Thus, the North Korean factor is the most important element in the South Korea.U.S. relationship. It is probably difficult for the United States to understand the emotional side of this issue for South Korea. The United States’ alliance with South Korea exists mainly to deter a North Korean attack. For South Korea, however, the alliance is more than a simple security guarantee. It is symbol and substance of the United States siding with and support-ing South Korea in a family feud that goes beyond the security dimension. Any act of be-friending North Korea by the United States is going to be viewed in South Korea with misgiv-ings, even if a new balance of power between the two Koreas emphatically indicates that both time and luck are on the South Korean side.
South Korea has been concerned that the United States is moving toward a two-Koreas policy. There is debate within both the United States and South Korea regarding such a policy. Those in the United States who favor establishing relations with Pyongyang argue that the United States needs a handle on North Korea; that it is better to have North Korea dependent on the United States than not; that South Korea already has a relationship with China and Russia; and that normalizing relations would ultimately contribute to North. South Korean dialogue. Those who argue against such a relationship point to the continuing transgressions on the part of North Korea regarding its nuclear program, human rights, missiles, biochemical weapons, and forward military deployment as well as to Seoul’s objec-tions resulting from Pyongyang’s refusal to talk with South Korea.
With the advent of a new administration in South Korea, the United States and Japan have expressed high expectations not only of South Korea’s flexibility in inter-Korean rela-tions but also of their respective relations with the North. The new South Korean govern-ment is understood to have opted for a so-called “sunshine” policy toward the North.i.e., seeking peaceful coexistence and gradual integration as opposed to conditional engagement or the “taming the North” policies of the past. South Korea’s new president, Kim Dae-jung, has said he would like to see the DPRK improve its ties with the United States and Japan in harmony with an improvement in inter-Korean relations. The Kim administration, for its part, has lifted its linkage politics between North.South Korea relations and North Korea’s diplomatic ties with either the United States or Japan. He holds that improved ties with the United States and Japan will eventually help bring North Korea out of isolation and that a sudden collapse of North Korea is not desirable. In other words, the South Korean govern-ment, rather than pursuing containment of the North, is taking measures to gradually trans-form the DPRK through active engagement policies. Of course, it still leaves room for contin-gencies.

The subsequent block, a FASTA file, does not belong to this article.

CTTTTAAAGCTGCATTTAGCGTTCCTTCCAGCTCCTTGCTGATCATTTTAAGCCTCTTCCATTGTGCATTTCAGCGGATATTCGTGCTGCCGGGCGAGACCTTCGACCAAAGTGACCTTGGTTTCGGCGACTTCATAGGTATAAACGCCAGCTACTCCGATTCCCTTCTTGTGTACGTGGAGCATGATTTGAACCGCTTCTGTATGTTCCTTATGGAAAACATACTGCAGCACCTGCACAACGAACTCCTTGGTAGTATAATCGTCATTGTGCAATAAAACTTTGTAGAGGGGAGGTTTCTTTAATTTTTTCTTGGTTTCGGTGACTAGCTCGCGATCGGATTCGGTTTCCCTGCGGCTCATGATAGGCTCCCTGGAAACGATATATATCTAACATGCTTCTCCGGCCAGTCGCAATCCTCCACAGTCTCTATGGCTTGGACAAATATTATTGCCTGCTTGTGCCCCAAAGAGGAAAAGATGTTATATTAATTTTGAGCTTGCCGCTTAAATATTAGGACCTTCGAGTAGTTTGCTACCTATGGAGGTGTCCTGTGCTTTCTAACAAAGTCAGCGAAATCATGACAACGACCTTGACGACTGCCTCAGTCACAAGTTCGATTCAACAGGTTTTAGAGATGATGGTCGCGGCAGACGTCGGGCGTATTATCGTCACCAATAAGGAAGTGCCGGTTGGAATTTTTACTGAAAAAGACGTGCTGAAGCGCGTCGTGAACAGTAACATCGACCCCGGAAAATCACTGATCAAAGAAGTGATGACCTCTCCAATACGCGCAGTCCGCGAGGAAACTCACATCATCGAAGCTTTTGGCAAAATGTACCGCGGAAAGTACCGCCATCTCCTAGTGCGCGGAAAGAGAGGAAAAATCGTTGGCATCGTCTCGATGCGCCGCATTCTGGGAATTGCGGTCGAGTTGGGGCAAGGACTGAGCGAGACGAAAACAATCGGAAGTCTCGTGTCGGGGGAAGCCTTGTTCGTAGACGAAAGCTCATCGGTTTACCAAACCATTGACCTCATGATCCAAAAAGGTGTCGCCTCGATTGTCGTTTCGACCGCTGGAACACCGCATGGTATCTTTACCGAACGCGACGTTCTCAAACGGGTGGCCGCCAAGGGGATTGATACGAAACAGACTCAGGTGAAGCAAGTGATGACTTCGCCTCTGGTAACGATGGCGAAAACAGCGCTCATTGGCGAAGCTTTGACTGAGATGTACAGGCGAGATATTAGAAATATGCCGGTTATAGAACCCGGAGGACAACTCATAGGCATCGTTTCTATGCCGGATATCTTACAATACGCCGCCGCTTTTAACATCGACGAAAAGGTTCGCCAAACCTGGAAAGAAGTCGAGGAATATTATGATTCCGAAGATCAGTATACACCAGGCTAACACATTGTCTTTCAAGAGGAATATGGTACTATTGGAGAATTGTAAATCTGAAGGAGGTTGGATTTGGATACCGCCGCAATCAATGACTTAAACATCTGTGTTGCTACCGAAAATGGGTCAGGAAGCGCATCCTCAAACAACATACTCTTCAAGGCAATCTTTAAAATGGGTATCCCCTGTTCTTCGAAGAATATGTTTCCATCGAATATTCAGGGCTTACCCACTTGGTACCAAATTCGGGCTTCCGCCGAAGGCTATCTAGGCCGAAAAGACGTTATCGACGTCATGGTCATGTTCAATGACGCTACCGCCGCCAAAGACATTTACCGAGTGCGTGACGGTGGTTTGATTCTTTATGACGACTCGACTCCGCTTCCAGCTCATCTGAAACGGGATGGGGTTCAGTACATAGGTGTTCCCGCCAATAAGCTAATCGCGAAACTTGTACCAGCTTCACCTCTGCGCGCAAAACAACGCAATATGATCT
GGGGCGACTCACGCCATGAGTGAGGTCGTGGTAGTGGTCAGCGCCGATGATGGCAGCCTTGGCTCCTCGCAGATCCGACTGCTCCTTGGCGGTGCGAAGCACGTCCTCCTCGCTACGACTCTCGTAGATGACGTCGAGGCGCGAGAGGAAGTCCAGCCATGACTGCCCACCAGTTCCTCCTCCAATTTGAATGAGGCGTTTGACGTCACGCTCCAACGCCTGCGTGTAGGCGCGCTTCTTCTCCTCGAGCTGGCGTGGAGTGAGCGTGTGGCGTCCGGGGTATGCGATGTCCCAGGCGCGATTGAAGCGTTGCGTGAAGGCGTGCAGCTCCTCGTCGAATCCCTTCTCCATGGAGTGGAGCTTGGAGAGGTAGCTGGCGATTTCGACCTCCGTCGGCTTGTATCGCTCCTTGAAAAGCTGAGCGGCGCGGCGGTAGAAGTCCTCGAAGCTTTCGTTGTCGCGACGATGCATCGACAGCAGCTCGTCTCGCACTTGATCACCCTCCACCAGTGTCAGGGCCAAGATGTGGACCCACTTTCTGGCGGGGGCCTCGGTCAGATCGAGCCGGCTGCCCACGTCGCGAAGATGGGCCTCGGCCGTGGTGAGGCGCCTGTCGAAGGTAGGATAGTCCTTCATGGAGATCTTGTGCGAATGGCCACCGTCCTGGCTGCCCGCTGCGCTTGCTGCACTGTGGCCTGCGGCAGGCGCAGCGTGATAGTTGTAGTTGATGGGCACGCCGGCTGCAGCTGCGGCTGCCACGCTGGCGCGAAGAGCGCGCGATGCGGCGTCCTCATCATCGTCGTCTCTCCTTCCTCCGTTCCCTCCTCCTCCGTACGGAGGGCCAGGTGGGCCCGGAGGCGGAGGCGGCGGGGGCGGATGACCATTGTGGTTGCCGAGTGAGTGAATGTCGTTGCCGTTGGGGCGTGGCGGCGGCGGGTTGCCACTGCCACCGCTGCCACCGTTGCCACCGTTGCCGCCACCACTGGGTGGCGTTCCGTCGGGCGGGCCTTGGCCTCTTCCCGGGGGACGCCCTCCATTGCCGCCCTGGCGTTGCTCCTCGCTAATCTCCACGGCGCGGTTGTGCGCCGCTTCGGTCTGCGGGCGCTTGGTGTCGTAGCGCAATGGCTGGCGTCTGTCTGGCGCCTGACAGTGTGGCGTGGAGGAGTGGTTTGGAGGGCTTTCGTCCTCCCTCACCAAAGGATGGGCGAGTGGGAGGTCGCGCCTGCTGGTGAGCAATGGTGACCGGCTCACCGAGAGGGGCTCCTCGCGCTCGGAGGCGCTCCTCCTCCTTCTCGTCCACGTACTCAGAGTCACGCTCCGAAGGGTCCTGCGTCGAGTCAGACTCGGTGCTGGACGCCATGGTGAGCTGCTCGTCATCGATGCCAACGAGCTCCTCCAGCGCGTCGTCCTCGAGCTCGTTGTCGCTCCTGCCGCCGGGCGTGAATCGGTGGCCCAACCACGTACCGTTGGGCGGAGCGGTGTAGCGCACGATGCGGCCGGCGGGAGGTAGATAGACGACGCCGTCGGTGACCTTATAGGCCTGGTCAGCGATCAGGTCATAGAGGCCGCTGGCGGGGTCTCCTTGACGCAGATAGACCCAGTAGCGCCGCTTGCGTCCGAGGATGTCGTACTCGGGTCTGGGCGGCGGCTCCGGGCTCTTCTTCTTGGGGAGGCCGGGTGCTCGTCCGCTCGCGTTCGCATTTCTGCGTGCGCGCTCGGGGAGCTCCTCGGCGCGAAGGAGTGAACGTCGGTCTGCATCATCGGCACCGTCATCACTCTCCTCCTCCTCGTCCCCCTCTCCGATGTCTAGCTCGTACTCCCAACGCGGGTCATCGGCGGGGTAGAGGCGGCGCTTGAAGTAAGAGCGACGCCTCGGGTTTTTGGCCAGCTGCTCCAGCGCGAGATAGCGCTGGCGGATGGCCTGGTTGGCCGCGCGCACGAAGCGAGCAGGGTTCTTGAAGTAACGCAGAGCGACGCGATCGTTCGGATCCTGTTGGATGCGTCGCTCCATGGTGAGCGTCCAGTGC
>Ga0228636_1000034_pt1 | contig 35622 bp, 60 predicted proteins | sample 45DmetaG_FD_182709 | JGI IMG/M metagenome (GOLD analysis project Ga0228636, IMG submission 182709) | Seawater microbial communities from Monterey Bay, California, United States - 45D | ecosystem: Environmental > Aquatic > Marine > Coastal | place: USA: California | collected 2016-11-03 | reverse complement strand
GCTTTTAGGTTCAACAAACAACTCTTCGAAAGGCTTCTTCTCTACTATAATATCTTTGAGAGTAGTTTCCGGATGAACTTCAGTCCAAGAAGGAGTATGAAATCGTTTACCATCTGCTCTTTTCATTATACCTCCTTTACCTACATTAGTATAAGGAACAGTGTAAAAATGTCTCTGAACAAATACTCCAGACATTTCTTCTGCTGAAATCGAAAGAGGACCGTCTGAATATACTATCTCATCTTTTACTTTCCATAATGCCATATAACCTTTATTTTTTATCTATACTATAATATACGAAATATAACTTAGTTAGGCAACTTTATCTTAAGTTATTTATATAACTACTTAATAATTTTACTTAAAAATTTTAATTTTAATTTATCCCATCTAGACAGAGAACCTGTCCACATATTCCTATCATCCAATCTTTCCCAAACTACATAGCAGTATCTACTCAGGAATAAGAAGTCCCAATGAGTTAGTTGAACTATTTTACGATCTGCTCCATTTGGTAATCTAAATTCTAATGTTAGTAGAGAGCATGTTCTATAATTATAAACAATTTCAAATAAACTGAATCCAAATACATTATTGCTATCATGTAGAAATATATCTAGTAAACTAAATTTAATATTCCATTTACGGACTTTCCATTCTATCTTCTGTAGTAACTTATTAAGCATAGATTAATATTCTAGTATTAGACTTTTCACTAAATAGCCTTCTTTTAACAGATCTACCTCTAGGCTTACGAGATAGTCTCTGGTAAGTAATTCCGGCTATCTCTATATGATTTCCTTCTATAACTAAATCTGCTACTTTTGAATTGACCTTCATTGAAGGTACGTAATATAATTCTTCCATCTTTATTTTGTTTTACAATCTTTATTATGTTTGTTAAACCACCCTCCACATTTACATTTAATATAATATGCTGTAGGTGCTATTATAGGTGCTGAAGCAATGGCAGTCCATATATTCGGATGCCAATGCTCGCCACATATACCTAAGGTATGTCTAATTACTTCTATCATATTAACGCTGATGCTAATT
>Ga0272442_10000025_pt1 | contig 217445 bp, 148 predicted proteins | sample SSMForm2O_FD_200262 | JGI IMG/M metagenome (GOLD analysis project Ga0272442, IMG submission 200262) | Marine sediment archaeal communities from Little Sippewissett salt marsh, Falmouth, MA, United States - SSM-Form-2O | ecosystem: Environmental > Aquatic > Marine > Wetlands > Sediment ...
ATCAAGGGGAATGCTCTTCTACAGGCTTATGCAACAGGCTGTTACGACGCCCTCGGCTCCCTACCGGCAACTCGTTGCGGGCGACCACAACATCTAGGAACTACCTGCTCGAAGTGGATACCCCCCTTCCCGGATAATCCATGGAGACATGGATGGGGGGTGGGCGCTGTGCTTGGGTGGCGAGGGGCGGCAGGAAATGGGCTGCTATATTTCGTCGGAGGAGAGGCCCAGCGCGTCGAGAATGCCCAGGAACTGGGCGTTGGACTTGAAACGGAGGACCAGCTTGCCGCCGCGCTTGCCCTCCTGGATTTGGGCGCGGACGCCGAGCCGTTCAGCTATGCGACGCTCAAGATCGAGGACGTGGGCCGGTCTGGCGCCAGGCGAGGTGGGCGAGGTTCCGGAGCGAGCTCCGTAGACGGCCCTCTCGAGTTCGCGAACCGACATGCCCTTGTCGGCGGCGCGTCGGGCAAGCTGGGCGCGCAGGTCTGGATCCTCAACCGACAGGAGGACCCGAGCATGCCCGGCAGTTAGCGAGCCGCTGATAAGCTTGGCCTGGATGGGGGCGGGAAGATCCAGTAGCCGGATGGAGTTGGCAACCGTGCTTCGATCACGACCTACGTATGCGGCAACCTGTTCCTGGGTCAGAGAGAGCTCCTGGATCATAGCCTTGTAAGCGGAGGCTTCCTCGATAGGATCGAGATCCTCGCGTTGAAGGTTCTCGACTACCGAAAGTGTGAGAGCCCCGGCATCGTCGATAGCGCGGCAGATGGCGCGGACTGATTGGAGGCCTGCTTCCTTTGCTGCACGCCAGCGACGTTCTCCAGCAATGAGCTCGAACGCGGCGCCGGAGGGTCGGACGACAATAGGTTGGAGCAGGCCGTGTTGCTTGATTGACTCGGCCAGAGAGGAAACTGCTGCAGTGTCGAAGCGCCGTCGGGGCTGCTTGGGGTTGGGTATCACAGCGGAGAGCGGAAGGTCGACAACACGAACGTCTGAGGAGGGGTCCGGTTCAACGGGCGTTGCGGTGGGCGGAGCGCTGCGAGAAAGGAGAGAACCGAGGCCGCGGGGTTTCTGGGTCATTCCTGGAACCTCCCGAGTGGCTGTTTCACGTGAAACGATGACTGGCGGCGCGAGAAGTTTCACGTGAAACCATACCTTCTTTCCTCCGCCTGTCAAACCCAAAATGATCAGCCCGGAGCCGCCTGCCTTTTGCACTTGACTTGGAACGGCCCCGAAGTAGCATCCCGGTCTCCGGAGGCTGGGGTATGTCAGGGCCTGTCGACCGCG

Another debate is whether the United States should and can maintain the presence of its troops in Korea after unification or in the absence of a North Korean threat. For reasons of balance of power and the prevention of an arms race in Northeast Asia, the United States seems keen on continuing the presence of its troops on the peninsula. If the U.S. troops are removed from Korea, it will be politically difficult to maintain their presence in Japan since it will be the only country in Asia to have foreign (American) troops on its soil. It is not a foregone conclusion that South Korea will want to have U.S. troops removed from Korea after unification, however. This decision will very much depend on the judgment of the South Korean leadership and how effectively it can persuade the public on this issue. Some American experts seem to argue that drastic measures related to U.S. troops may be a key to reducing military tension. They urge the U.S. administration to take the initiative regarding the
U.S. troop presence in South Korea. According to them, economic inducements alone would not by themselves be a catalyst for change but would need to be supplemented by confidence-building measures in the military arena. In order to achieve this, according to this minority view, it is necessary for the United States to take the unilaterally reducing the number of U.S. troops stationed in Korea, for example. So far, the official position of the United States, as clarified by Stanley Roth, the assistant secretary of state for East Asian and Pacific affairs, is that the U.S. military presence in Korea is not an issue that is negotiable. He allowed, however, that the structure of U.S. forces might be discussed during the final stages of the conclusion of a peace treaty.